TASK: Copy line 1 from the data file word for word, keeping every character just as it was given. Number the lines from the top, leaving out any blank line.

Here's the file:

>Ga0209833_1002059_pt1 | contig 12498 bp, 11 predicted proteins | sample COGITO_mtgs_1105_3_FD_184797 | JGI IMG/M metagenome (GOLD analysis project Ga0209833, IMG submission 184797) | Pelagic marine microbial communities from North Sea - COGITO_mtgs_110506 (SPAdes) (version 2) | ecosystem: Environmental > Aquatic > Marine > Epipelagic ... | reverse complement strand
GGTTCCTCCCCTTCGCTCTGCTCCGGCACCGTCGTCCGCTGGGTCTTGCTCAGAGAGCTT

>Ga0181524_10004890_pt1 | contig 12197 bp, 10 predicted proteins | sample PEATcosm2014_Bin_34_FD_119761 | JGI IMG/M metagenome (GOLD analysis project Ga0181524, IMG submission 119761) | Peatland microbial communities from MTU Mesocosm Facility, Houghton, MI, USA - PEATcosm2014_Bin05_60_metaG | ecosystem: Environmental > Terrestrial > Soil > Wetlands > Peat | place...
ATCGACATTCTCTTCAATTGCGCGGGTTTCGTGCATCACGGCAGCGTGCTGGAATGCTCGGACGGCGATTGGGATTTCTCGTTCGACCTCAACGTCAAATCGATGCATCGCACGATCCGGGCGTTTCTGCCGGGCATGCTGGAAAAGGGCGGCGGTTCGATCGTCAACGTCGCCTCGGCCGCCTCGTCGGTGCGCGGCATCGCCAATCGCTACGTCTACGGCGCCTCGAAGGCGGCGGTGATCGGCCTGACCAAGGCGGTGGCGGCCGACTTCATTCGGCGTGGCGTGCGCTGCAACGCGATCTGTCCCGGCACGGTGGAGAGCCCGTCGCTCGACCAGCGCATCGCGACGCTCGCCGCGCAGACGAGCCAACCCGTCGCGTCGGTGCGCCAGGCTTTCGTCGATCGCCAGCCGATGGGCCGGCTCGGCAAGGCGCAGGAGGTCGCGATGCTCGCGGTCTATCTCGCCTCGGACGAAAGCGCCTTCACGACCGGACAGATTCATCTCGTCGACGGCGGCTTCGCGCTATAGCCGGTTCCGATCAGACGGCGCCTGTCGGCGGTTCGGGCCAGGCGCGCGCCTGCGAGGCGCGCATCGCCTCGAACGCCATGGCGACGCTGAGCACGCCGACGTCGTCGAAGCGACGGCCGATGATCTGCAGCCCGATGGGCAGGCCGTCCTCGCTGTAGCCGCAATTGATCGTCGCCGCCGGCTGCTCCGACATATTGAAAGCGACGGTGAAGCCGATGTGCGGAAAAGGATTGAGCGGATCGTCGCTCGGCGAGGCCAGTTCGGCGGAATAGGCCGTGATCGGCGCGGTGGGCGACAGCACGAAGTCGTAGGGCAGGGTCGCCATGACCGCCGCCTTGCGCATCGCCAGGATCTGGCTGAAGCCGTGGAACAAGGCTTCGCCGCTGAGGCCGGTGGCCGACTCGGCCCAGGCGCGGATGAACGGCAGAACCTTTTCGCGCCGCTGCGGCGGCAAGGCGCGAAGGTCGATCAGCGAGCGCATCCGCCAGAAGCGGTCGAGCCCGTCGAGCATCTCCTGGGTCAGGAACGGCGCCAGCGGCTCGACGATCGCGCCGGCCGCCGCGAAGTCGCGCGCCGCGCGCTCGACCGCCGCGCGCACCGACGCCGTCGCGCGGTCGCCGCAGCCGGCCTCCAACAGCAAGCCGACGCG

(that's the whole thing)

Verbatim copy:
>Ga0209833_1002059_pt1 | contig 12498 bp, 11 predicted proteins | sample COGITO_mtgs_1105_3_FD_184797 | JGI IMG/M metagenome (GOLD analysis project Ga0209833, IMG submission 184797) | Pelagic marine microbial communities from North Sea - COGITO_mtgs_110506 (SPAdes) (version 2) | ecosystem: Environmental > Aquatic > Marine > Epipelagic ... | reverse complement strand